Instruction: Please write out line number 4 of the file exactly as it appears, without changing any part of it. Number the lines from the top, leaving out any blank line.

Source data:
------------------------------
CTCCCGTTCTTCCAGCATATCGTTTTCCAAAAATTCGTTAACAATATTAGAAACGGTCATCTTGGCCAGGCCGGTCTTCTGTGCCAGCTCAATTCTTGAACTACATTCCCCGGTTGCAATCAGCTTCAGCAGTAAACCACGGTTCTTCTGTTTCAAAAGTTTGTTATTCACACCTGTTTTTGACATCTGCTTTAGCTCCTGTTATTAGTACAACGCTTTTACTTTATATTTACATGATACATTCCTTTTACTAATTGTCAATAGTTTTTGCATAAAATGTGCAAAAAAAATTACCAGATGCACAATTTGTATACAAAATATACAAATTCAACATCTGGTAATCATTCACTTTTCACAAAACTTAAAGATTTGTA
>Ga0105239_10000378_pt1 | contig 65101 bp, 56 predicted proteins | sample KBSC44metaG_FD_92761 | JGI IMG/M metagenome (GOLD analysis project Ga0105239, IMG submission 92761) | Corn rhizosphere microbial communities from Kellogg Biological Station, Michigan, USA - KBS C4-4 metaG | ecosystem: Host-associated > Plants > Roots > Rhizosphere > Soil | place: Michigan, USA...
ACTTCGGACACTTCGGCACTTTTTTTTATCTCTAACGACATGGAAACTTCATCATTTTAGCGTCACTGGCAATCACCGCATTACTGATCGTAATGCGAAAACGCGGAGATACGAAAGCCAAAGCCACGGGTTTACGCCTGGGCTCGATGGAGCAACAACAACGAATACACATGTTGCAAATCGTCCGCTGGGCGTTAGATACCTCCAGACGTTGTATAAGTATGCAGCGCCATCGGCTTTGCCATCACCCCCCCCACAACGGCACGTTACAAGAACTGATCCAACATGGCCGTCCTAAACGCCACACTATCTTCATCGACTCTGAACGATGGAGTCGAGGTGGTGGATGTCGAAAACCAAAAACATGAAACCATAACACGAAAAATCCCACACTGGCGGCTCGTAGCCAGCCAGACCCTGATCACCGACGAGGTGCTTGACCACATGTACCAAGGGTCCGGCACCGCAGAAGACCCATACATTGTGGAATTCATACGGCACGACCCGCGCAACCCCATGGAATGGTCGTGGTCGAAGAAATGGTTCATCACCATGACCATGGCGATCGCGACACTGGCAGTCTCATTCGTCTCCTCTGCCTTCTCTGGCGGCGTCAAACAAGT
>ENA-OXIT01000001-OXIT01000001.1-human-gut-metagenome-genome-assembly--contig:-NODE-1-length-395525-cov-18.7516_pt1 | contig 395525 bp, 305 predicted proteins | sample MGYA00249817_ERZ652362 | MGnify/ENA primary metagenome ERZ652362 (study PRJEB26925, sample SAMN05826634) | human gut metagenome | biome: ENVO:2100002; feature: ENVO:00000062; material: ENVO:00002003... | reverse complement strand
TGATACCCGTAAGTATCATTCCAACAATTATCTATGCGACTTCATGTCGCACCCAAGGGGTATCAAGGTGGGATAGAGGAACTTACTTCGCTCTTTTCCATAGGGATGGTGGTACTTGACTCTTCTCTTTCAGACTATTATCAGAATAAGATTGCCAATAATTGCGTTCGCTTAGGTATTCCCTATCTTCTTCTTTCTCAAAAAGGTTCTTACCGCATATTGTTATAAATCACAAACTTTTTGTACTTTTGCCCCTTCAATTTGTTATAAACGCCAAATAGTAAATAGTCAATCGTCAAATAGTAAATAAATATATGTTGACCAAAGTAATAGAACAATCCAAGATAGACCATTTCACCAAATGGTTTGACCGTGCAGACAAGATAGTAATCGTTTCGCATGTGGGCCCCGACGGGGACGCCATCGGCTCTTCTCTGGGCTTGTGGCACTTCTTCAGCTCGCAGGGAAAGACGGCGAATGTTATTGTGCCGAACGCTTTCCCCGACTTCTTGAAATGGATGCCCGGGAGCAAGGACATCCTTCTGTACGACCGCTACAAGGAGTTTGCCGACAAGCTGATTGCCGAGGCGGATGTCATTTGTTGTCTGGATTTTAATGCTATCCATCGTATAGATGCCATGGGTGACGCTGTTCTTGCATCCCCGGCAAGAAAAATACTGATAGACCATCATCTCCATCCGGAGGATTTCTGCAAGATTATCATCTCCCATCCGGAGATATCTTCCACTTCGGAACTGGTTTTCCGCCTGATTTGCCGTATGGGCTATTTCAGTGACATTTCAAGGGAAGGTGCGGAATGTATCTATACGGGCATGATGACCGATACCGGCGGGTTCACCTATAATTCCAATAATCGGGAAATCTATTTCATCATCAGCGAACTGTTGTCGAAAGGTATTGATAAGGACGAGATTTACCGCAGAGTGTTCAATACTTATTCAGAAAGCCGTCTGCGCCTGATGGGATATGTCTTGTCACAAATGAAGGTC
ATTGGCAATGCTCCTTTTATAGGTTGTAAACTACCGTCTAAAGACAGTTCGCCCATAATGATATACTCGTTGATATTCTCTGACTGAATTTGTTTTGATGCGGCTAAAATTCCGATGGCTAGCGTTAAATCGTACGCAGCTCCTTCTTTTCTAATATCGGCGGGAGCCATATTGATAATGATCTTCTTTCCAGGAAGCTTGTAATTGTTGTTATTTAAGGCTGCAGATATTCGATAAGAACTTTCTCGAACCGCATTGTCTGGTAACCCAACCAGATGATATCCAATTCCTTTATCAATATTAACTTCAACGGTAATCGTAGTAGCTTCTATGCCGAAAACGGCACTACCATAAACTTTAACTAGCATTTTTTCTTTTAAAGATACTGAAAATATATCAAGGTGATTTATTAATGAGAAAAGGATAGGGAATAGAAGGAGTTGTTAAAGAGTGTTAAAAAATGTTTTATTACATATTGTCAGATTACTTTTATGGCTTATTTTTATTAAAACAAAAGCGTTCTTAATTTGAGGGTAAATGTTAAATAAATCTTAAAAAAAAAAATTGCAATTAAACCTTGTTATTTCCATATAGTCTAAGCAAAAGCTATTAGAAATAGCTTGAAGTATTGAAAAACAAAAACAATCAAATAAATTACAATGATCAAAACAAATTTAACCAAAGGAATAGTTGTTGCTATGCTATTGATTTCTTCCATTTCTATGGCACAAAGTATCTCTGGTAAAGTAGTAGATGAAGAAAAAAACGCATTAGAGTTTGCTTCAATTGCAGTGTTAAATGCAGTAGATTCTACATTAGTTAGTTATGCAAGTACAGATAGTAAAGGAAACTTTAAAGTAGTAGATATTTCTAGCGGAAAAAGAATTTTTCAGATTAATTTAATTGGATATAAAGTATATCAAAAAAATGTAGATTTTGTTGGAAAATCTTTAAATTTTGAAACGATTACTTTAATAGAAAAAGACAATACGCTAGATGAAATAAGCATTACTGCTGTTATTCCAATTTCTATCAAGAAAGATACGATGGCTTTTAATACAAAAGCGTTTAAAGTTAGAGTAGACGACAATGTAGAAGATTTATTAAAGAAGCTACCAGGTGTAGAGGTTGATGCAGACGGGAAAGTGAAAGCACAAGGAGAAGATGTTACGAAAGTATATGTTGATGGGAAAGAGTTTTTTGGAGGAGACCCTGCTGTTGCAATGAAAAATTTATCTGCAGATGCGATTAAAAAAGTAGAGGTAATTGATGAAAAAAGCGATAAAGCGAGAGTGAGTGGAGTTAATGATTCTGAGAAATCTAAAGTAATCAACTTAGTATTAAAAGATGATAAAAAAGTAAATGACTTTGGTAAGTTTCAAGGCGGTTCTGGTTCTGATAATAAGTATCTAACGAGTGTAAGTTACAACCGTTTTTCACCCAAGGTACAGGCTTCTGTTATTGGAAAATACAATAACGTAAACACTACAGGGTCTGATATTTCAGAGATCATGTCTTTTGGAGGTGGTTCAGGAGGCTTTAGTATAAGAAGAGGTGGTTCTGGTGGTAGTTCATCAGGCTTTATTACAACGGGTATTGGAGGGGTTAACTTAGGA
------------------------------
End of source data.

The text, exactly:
>ENA-OXIT01000001-OXIT01000001.1-human-gut-metagenome-genome-assembly--contig:-NODE-1-length-395525-cov-18.7516_pt1 | contig 395525 bp, 305 predicted proteins | sample MGYA00249817_ERZ652362 | MGnify/ENA primary metagenome ERZ652362 (study PRJEB26925, sample SAMN05826634) | human gut metagenome | biome: ENVO:2100002; feature: ENVO:00000062; material: ENVO:00002003... | reverse complement strand